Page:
Speaking of losers, and this is where I will lose some of you, American sports needs to stop rewarding so much for so little. Huh? Yes. Every year in the NFL and NBA, the worst teams get first picks of the ‘best’ prospects. In some sense it’s fair because it helps some bad teams get better but not all of the time. Let’s look at some of the big names over the past few years: Jamarcus Russell, LeBron James, Stephen Strausberg, and Alexander Ovechkin. Some of these players made significant impacts for their teams, others may have done nothing more than made the game fun to watch. The question though, if some of these players could have gone to other teams that were doing good and getting better, how much could things have been different and for some of these players I named, we have already seen how different the teams were with and without them. Everyone likes to see teams and payers win but it sucks sometimes to see players go to subpar teams, do well while the team never really goes anywhere…Barry Sanders anyone? I would say, keep the salary cap and get rid of the draft. Let teams purchase players based on whether or not they can afford them within their means. It may also help keep some of these players from being overpaid millions while not performing. Again this is a system that seems to work well in European sports and has also shown that teams with smaller budgets on certain days can outperform teams with ‘All Star’ salaried squads…New York Yankees anyone?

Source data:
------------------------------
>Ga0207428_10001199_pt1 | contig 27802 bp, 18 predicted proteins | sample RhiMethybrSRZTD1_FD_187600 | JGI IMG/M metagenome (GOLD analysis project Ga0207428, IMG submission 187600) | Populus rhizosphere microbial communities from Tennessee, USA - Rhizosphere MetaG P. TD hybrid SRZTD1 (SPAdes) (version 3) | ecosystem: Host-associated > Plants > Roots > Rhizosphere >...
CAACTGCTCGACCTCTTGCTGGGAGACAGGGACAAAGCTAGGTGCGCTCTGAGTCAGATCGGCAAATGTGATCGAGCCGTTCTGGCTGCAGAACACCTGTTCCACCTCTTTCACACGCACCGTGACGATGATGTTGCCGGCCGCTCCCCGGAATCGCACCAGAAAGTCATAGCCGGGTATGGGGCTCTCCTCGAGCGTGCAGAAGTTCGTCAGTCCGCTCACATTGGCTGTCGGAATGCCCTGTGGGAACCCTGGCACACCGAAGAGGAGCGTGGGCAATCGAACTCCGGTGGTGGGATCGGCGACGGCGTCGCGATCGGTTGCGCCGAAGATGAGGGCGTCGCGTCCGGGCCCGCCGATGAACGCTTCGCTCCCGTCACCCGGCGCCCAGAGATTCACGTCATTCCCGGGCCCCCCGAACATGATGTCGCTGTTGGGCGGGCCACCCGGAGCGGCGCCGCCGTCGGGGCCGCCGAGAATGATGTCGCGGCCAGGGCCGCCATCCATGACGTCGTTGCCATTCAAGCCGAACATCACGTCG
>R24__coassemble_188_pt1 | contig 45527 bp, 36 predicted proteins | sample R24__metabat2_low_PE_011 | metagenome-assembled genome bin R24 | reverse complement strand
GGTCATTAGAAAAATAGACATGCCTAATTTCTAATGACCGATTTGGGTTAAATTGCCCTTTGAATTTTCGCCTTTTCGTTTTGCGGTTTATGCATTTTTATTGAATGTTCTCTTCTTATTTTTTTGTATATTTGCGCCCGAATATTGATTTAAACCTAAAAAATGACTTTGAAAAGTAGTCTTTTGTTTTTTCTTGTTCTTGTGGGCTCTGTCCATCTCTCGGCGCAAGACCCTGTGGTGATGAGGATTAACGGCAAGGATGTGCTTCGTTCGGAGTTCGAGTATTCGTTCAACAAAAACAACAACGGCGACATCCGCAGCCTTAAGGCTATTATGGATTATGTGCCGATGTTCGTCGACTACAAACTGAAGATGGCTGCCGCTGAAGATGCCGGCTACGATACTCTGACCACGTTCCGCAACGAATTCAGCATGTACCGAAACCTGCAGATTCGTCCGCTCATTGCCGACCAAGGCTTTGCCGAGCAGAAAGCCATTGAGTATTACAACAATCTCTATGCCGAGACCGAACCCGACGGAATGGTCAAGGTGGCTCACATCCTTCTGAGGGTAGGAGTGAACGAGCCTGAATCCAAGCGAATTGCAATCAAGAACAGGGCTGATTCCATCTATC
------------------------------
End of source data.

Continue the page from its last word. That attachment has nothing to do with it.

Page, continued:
Also, I may be in the minority on this but yes, while the Cowboys filled their new stadium last year and broke attendance records, how long will this last without perennial playoff runs and sub par seasons? I am all for great facilities to watch sports live but can anyone truly justify building new facilities when teams aren’t producing? What was even more sickening was what Jerry Jones did for the Super Bowl by charging fans to stand in shouting distance of the stadium. Out of 3 teams in Florida, the Buccaneers are the only team to have been and won a Super Bowl in 20 years. Was there really a need for them to bring in Jacksonville who has probably the worst attendance right now? Maybe if they had better seasons, people would show up rather than go to Disneyworld. Then you have the Detroit Lions, a team having one of the better seasons in over 10 years with a nice new shiny stadium in one of the poorest cities in the US. If they consistently have good seasons for the next 5 years, how do you get fans in your new expensive stadium when they are broke because the city has such a pitiful economy? Checkout this article for a comparison of stadium attendance across the NFL.